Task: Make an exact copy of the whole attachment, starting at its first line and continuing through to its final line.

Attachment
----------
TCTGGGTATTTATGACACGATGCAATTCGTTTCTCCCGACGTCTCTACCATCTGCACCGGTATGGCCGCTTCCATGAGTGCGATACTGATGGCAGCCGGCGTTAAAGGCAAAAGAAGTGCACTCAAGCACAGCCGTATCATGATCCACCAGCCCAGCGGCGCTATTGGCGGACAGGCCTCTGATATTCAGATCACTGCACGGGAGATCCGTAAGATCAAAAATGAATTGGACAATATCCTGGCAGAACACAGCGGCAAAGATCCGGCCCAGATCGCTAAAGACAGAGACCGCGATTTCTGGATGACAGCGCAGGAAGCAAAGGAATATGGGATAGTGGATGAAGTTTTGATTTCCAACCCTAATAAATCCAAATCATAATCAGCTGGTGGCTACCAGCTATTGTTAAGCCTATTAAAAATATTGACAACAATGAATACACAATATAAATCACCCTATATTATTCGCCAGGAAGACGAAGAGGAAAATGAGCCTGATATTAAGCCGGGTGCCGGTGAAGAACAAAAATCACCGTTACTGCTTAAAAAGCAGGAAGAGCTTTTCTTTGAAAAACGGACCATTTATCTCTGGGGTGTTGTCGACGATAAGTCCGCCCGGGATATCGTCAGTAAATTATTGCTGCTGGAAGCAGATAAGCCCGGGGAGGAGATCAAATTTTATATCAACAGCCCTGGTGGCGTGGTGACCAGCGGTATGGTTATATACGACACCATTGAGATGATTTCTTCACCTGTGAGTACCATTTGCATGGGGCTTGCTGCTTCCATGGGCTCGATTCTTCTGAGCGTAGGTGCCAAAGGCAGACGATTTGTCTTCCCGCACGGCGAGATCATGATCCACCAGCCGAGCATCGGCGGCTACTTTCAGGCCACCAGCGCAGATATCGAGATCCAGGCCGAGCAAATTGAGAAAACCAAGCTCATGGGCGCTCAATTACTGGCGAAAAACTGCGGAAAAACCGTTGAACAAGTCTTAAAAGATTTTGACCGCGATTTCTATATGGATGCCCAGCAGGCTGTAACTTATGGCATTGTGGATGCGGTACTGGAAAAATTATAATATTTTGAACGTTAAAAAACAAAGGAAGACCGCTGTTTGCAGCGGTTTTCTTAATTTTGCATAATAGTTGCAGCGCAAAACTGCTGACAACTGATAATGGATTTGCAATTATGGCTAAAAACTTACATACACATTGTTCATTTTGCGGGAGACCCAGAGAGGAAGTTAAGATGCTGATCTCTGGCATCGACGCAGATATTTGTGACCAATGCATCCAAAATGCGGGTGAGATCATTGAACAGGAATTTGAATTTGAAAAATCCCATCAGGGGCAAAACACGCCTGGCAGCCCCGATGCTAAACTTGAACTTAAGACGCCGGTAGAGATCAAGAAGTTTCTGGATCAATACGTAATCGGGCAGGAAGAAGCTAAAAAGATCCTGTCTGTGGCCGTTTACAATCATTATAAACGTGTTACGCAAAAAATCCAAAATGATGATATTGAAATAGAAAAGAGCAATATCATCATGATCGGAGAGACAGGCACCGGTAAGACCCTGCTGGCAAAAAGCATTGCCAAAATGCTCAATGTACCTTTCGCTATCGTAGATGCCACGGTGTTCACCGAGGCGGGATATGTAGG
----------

TCTGGGTATTTATGACACGATGCAATTCGTTTCTCCCGACGTCTCTACCATCTGCACCGGTATGGCCGCTTCCATGAGTGCGATACTGATGGCAGCCGGCGTTAAAGGCAAAAGAAGTGCACTCAAGCACAGCCGTATCATGATCCACCAGCCCAGCGGCGCTATTGGCGGACAGGCCTCTGATATTCAGATCACTGCACGGGAGATCCGTAAGATCAAAAATGAATTGGACAATATCCTGGCAGAACACAGCGGCAAAGATCCGGCCCAGATCGCTAAAGACAGAGACCGCGATTTCTGGATGACAGCGCAGGAAGCAAAGGAATATGGGATAGTGGATGAAGTTTTGATTTCCAACCCTAATAAATCCAAATCATAATCAGCTGGTGGCTACCAGCTATTGTTAAGCCTATTAAAAATATTGACAACAATGAATACACAATATAAATCACCCTATATTATTCGCCAGGAAGACGAAGAGGAAAATGAGCCTGATATTAAGCCGGGTGCCGGTGAAGAACAAAAATCACCGTTACTGCTTAAAAAGCAGGAAGAGCTTTTCTTTGAAAAACGGACCATTTATCTCTGGGGTGTTGTCGACGATAAGTCCGCCCGGGATATCGTCAGTAAATTATTGCTGCTGGAAGCAGATAAGCCCGGGGAGGAGATCAAATTTTATATCAACAGCCCTGGTGGCGTGGTGACCAGCGGTATGGTTATATACGACACCATTGAGATGATTTCTTCACCTGTGAGTACCATTTGCATGGGGCTTGCTGCTTCCATGGGCTCGATTCTTCTGAGCGTAGGTGCCAAAGGCAGACGATTTGTCTTCCCGCACGGCGAGATCATGATCCACCAGCCGAGCATCGGCGGCTACTTTCAGGCCACCAGCGCAGATATCGAGATCCAGGCCGAGCAAATTGAGAAAACCAAGCTCATGGGCGCTCAATTACTGGCGAAAAACTGCGGAAAAACCGTTGAACAAGTCTTAAAAGATTTTGACCGCGATTTCTATATGGATGCCCAGCAGGCTGTAACTTATGGCATTGTGGATGCGGTACTGGAAAAATTATAATATTTTGAACGTTAAAAAACAAAGGAAGACCGCTGTTTGCAGCGGTTTTCTTAATTTTGCATAATAGTTGCAGCGCAAAACTGCTGACAACTGATAATGGATTTGCAATTATGGCTAAAAACTTACATACACATTGTTCATTTTGCGGGAGACCCAGAGAGGAAGTTAAGATGCTGATCTCTGGCATCGACGCAGATATTTGTGACCAATGCATCCAAAATGCGGGTGAGATCATTGAACAGGAATTTGAATTTGAAAAATCCCATCAGGGGCAAAACACGCCTGGCAGCCCCGATGCTAAACTTGAACTTAAGACGCCGGTAGAGATCAAGAAGTTTCTGGATCAATACGTAATCGGGCAGGAAGAAGCTAAAAAGATCCTGTCTGTGGCCGTTTACAATCATTATAAACGTGTTACGCAAAAAATCCAAAATGATGATATTGAAATAGAAAAGAGCAATATCATCATGATCGGAGAGACAGGCACCGGTAAGACCCTGCTGGCAAAAAGCATTGCCAAAATGCTCAATGTACCTTTCGCTATCGTAGATGCCACGGTGTTCACCGAGGCGGGATATGTAGG